A youthful Ivan Milat.
A youthful Ivan Milat.

Ivan Milat’s cause of death revealed by NSW Coroner

The NSW State Coroner has confirmed Australia's worst serial killer, Ivan Milat, died of throat and stomach cancer in 2019.

The inquiry released its findings on Tuesday, where it was found the cause of Milat's death was metastatic gastro-oesophageal adenocarcinoma and he died from natural causes in Long Bay Jail's hospital wing on October 27, 2019.

He had been serving seven life sentences in Goulburn Jail's Supermax before being transferred to the high-security section of Sydney's Prince of Wales Hospital in May for further treatment after being diagnosed with cancer of the oesophagus.

 

Convicted murderer Ivan Milat (R) leaves an appeal court in a police car Nov 04, 1997, in /Sydney
Convicted murderer Ivan Milat (R) leaves an appeal court in a police car Nov 04, 1997, in /Sydney "Backpacker Murders" (AP Photo/Rick/Rycroft) Crime murder NSW headshot laughing

 

The inquest found the cancer had also spread to the stomach.

The 74-year-old was convicted of murdering seven backpackers and hitchhikers in 1996.

However, it has been suggested he was responsible for the deaths of at least six more people whose disappeared and possibly dozens more in the 1970s, 1980s and early 1990s.

These claims were never confirmed by Milat before his death.

The Coroner, who is responsible for holding an inquiry when there is a death in custody, found nursing staff had been performing hourly observations.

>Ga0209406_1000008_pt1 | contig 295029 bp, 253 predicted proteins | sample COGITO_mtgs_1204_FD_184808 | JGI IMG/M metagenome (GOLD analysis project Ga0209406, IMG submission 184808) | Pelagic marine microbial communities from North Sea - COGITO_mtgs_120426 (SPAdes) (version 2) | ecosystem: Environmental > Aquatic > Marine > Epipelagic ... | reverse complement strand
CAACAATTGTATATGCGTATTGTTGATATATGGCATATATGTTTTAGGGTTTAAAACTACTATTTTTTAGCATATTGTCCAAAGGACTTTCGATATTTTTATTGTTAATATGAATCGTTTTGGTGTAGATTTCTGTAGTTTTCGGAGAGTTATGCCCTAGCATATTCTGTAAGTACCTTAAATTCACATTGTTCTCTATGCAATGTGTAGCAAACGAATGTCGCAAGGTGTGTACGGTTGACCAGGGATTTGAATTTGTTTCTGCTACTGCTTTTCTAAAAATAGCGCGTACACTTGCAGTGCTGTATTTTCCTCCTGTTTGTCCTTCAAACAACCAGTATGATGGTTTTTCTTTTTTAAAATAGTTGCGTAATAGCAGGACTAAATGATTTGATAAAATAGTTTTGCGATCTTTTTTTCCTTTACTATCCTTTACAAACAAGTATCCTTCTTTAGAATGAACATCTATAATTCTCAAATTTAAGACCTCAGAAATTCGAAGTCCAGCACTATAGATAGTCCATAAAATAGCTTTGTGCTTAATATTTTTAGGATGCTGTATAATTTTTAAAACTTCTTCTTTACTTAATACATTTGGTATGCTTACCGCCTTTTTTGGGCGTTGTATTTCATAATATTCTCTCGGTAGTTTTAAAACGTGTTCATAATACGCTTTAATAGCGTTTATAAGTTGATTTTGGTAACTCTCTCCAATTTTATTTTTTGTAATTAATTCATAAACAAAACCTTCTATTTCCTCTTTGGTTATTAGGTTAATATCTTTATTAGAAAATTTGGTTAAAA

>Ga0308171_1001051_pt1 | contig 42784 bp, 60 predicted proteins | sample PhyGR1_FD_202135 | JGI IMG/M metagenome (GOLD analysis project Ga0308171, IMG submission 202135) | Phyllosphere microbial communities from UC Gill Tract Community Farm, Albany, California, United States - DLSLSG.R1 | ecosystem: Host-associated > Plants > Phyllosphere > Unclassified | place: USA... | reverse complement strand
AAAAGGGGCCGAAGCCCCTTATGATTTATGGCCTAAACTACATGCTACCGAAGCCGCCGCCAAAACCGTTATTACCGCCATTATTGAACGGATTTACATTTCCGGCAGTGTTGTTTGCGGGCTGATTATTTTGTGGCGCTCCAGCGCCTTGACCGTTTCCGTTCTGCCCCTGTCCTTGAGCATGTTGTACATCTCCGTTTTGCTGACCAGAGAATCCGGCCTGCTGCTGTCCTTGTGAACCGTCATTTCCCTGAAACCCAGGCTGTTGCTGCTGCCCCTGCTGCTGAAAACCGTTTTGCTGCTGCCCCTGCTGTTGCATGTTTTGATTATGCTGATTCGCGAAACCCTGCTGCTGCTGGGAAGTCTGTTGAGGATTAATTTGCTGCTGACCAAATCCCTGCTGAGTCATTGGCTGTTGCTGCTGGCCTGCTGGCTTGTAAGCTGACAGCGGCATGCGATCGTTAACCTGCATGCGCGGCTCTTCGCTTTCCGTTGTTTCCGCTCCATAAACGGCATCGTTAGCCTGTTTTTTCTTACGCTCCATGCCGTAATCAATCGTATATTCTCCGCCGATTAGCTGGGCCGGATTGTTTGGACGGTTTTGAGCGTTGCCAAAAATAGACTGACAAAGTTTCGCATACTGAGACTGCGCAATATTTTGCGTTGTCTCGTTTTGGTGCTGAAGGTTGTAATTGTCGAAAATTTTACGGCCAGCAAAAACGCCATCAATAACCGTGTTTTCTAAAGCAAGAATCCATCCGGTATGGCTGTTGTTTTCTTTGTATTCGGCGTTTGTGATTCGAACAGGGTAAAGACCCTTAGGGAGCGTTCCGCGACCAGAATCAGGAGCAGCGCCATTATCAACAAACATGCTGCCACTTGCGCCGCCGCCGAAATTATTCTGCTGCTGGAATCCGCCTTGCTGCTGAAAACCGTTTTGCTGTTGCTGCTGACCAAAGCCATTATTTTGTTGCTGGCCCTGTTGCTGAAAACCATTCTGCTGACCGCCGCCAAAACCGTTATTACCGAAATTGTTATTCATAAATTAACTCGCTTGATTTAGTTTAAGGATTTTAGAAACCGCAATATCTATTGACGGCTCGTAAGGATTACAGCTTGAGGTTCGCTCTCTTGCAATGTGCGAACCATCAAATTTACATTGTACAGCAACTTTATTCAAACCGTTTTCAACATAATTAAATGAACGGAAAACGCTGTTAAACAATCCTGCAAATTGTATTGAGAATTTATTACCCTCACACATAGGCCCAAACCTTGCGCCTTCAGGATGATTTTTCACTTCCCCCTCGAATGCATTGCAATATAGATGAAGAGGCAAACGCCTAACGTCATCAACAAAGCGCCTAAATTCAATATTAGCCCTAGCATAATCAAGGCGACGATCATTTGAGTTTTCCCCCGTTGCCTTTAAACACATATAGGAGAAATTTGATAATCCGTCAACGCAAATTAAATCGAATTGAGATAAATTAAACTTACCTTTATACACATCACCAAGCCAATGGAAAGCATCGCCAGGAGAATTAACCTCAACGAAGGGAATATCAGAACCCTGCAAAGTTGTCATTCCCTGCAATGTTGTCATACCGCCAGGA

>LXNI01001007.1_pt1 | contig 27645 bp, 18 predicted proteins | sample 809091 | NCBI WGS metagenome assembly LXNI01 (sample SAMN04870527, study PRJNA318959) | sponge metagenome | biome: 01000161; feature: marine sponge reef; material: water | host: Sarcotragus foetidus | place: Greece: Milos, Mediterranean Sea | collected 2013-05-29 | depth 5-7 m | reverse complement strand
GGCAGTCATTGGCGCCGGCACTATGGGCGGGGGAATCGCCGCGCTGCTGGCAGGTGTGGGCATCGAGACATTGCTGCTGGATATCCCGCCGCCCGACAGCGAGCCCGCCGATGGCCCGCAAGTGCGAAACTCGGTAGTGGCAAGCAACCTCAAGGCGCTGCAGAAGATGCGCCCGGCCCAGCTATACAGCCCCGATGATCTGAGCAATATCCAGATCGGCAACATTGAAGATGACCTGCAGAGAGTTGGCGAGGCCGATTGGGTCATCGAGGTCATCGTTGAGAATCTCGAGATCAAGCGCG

The staff had observed him sleeping at their 3am check but when they checked again an hour later Milat was seen to not be breathing.

 

A youthful Ivan Milat.
A youthful Ivan Milat.

 

Justice Health nursing staff performed investigations using an oxygen saturation machine which recorded no heartbeat or oxygen level, the findings read.

The report found Milat, who had a standing not for resuscitation order, cardiopulmonary resuscitation was not commenced and he was subsequently pronounced life extinct at 4:07am.

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The Coroner also found the care Milat received in custody was "an adequate and appropriate level of medical care" and there was no evidence it contributed to his death.


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